Week Eleven – Interfaces and Application Programming

Continuing with the Knockdown Indicator

Write an Application that interfaces with an input or output device.



My final project is a device that uses two inputs (apparent wind speed and angle of heel) to calculate whether a sailing vessel is at risk of a knockdown within a given gust ranges, based on the squall curves of the vessel.  All sailing vessels have squall curves as part of their stability booklets, but few mariners know how to read them – this device will do the job for them.


I continued this week with the existing board (since I knew it would take code) and the ATMega 328 microprocessor.  This chip utilizes the USART protocol (Universal Serial Asynchronous Receive Transmit).  There is a good tutorial here.  The ATMega datasheet also has a good overview of USART as well as the specifics (including sample assembly and C code), but assumes a higher level of familiarity with serial interfaces than the tutorial.


I cobbled (cut/pasted/guessed) the code:



//  knockdown


//  Created by Simon Colley on 11/26/12.


//This is meant to run on an ATMEL ATMega328


#define F_CPU 20000000UL

#include <avr/io.h>

#include <util/delay.h>

#include <avr/pgmspace.h>


//outputs = rgb led

#define led_port PORTD

#define led_direction DDRD

#define thirty (1 << PD2)

#define fortyfive (1 << PD3)

#define sixty (1 << PD4)


#define led_delay() _delay_ms(100) // LED delay

#define PWM_delay() _delay_ms(1000) // PWM delay


#define serial_port PORTD

#define serial_direction DDRD

#define serial_pins PIND

#define serial_pin_in (1 << PD0)

#define serial_pin_out (1 << PD1)


//USART setup

void USART_init(void);

unsigned char USART_receive(void);

void USART_send( unsigned char data);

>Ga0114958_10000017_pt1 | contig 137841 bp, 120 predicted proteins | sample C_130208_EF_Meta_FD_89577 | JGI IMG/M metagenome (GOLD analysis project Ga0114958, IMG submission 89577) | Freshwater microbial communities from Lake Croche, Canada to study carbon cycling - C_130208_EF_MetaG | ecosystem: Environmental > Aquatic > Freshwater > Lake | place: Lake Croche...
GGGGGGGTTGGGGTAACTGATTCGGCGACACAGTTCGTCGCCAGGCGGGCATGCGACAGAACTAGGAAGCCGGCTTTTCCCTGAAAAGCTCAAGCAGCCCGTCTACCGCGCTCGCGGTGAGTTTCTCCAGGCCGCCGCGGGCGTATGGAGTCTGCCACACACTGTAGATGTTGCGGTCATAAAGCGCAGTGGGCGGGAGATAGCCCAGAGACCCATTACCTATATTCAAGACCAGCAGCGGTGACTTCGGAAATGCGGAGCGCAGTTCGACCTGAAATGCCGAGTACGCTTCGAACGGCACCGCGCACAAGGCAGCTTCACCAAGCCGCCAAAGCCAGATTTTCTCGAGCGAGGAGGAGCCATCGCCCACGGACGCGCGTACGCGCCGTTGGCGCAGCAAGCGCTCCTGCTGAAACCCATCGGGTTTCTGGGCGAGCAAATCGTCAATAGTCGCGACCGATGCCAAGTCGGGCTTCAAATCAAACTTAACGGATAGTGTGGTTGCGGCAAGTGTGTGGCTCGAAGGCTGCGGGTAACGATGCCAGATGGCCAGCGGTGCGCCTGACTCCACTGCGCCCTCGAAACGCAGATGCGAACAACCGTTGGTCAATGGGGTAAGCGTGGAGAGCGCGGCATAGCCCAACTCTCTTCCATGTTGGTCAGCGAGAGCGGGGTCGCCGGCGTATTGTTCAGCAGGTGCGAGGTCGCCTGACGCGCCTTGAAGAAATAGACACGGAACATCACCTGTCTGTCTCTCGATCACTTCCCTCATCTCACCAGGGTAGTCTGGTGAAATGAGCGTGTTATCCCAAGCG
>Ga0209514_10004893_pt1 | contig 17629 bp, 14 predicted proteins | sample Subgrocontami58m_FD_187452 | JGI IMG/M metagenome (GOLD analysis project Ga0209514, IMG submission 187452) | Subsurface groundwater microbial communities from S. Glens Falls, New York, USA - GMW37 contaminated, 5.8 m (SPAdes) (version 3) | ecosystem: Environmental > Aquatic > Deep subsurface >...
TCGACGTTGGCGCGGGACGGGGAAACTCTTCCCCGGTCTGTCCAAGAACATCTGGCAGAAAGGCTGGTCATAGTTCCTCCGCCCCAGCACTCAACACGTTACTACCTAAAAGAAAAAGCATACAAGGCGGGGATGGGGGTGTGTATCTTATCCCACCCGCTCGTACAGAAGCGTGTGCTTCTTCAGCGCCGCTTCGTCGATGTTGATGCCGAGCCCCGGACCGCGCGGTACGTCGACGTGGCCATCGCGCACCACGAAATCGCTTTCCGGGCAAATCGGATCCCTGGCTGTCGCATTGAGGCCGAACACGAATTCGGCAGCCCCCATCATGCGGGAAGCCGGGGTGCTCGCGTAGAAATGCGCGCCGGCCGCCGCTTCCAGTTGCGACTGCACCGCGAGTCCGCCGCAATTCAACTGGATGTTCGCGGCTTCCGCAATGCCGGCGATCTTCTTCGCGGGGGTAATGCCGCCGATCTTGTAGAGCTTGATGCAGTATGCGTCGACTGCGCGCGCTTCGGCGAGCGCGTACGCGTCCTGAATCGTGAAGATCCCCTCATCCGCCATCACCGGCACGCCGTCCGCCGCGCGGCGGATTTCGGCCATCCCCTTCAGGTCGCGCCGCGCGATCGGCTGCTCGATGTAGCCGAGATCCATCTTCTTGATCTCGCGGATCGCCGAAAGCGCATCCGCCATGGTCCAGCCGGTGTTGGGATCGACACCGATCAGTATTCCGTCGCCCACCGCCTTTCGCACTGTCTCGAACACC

void USART_putstring(char* StringPtr);


int main (void){ // set clock divider to /1


CLKPR = (1 << CLKPCE);

CLKPR = (0 << CLKPS3) | (0 << CLKPS2) | (0 << CLKPS1) | (0 << CLKPS0);


clear(led_port, thirty | fortyfive | sixty); // | is bitwise operation, || is logical OR

output(led_direction, thirty | fortyfive | sixty);

set(led_port, thirty | fortyfive | sixty);


void USART_init(void){


    UBRR0H = (uint8_t)(BAUD_PRESCALLER>>8);

    UBRR0L = (uint8_t)(BAUD_PRESCALLER);

    UCSR0B = (1<<RXEN0)|(1<<TXEN0);

    UCSR0C = (3<<UCSZ00);




// get values from RX


unsigned char USART_receive(void){


while(!(UCSR0A & (1<<RXC0)));


return UDR0;



while (1){ //meaning, all the time


    while (UDR0==3) {

    clear(led_port,thirty); //otherwise turn it on!


    set(led_port,thirty); //turn off



    while (UDR0==4) {

    clear(led_port,fortyfive); //otherwise turn it on!


    set(led_port,fortyfive); //turn off



    while (UDR0==6) {

    clear(led_port,sixty); //otherwise turn it on!


    set(led_port,sixty); //turn off




I think this will work, but still working on the python end of it.  Installed py.serial OK, still figuring out python in general.


Spent probably too much time trying to learn how to edit in XCode (great c tutorials on Lynda.com, but a lot of emphasis on using XCode)